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Angkas Riders, Mostly Single Moms, Struggle To Earn Amid The COVID-19 Crisis
PHOTO BY Claire Lastimosa
  • “It’s not worth it.” This is the advice of Claire Lastimosa, 38, to her fellow Angkas rider-partners, since many of them are thinking of going into guerilla-type operations just to earn a living while the government’s Luzon-wide enhanced community quarantine is in effect.

    There are 60-plus Angkas female rider-partners. Just like Claire, many of them are extremely anxious about the uncertainties that the COVID-19 crisis has brought to their ranks, specifically after the government banned the operations of motorcycle taxis to contain the spread of the deadly coronavirus.

    Kinakalma ko sila. Ang sabi ko sa kanila, wala kayong magagawa ngayon. Ipapahamak niyo lang ang pamilya niyo kung magpupumilit kayong bumiyahe,” says Claire.

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    As the acknowledged leader of the Angkas female rider-partners’ circle known as ‘Pabebe Warriors,’ Claire is often approached by her colleagues for advice. Almost half of these daily wage earners are single moms trying to make a living.

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    Claire has a nine-year-old daughter now staying with her brother in Toledo, Cebu. Aside from sending money to support her child, she also has to pay the rent for her place in Sampaloc, Manila, and to pay bills for electricity, water, and Internet apart from allotting budget for her meals.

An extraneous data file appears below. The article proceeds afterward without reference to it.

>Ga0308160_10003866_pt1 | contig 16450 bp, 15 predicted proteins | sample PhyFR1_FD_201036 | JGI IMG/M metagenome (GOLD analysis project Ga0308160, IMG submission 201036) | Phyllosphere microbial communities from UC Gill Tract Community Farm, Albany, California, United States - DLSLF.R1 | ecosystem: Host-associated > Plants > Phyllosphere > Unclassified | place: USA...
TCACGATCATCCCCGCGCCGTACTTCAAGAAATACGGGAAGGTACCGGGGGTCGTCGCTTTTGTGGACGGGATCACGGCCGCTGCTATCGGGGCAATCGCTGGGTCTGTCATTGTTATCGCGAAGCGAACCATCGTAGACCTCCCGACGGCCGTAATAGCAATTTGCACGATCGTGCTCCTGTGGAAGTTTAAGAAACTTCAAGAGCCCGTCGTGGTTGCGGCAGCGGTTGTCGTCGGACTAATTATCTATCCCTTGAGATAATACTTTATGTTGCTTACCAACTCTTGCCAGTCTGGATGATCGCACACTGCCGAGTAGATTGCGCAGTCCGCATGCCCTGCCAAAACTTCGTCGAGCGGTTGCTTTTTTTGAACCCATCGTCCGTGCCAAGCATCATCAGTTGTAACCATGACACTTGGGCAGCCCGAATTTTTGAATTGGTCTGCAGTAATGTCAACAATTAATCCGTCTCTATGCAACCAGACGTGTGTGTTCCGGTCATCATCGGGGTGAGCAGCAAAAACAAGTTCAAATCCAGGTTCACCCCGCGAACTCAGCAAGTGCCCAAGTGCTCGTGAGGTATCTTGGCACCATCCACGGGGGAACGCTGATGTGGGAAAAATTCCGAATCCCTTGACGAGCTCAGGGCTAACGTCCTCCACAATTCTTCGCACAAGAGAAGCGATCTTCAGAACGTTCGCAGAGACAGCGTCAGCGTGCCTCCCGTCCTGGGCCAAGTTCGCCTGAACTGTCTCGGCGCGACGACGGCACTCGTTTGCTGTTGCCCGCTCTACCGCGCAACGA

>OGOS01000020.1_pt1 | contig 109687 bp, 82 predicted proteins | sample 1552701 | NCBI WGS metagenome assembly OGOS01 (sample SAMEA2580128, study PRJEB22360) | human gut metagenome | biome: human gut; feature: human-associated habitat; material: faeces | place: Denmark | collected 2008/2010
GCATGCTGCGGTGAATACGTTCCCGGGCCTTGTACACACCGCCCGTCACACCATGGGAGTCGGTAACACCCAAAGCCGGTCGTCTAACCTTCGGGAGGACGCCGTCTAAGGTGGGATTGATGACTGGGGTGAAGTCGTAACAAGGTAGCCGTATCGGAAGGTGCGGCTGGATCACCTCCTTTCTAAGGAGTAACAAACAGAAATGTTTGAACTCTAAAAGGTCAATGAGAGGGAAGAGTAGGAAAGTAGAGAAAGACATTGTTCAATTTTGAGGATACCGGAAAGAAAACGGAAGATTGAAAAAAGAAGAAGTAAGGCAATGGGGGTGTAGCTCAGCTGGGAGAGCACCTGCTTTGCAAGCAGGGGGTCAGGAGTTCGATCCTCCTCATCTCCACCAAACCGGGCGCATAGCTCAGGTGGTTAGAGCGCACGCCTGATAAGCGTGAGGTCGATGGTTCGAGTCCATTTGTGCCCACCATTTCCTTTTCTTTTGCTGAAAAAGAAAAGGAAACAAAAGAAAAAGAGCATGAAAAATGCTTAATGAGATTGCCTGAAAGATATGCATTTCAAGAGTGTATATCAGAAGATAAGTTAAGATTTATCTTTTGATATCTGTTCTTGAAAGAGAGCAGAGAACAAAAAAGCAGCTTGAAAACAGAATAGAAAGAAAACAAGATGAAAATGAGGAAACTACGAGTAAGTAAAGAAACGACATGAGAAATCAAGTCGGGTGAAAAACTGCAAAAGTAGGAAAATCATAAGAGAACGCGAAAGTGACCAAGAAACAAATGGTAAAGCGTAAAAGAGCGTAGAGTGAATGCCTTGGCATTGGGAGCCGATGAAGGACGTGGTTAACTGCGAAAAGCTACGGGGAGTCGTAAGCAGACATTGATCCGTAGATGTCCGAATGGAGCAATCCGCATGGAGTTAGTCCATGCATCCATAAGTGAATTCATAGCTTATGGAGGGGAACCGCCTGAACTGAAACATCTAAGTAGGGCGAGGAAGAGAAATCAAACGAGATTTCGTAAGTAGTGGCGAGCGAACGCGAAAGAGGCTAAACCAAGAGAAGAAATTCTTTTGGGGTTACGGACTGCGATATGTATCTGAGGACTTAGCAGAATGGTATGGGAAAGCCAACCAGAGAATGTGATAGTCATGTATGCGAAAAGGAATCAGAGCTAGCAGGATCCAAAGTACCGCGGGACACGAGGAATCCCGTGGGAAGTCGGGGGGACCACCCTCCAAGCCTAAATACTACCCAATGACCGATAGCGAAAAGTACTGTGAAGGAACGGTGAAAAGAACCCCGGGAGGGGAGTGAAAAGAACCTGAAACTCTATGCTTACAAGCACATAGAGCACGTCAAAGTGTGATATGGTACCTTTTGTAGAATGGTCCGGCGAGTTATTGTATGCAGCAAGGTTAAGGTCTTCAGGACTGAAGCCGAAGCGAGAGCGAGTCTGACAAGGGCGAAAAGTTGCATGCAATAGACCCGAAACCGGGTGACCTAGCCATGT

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    With her modest earnings from Angkas, she has been able to put up a small sari-sari store, but it’s still not enough to support her, two nephews, and a cousin staying with her in a small pad.

    Before the crisis hit Metro Manila, Claire regularly took the night shift as an Angkas rider, using a Yamaha SZ 150. She easily earned more than P1,000 as a full-time rider while spending at least eight hours on the road. To augment her earnings, she sidelined as a delivery service provider of motorcycle parts during the day. But now that there’s a lockdown, her earnings are almost down to zero.

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    The management of Angkas is trying to make life a bit easier for them by sending a sack of rice to each of the full-time rider-partners, although the lockdown has caused delays in the delivery. Claire has also convinced the full-time lady riders to share half a sack of their rice allowance to the part-timers.

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    Kailangang magtulong-tulong lang kami para maka-survive. Salamat din po sa Angkas,” she says.

    Claire knows how to save for a rainy day. Hours before President Rodrigo Duterte’s announcement of the strict implementation of the enhanced community quarantine, she was able to stock up on some basic items like canned goods, instant noodles, medicine, and bottled water.

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    But many of her colleagues failed to do the same, which is why they’re now considering guerilla-type operations. Claire is relentless in warning them against doing so. If they’re apprehended, they will have to pay a P5,000 penalty and their motorcycles will be confiscated for three months. More than that, however, they risk getting infected with the coronavirus.

    In the meantime, Claire’s message to her fellow riders is clear: Let’s follow the government’s policies, stay out of trouble, and pray that this crisis will soon be over.

    This story originally appeared on Topgear.com.ph.

    *Minor edits have been made by the SmartParenting.com.ph editors.

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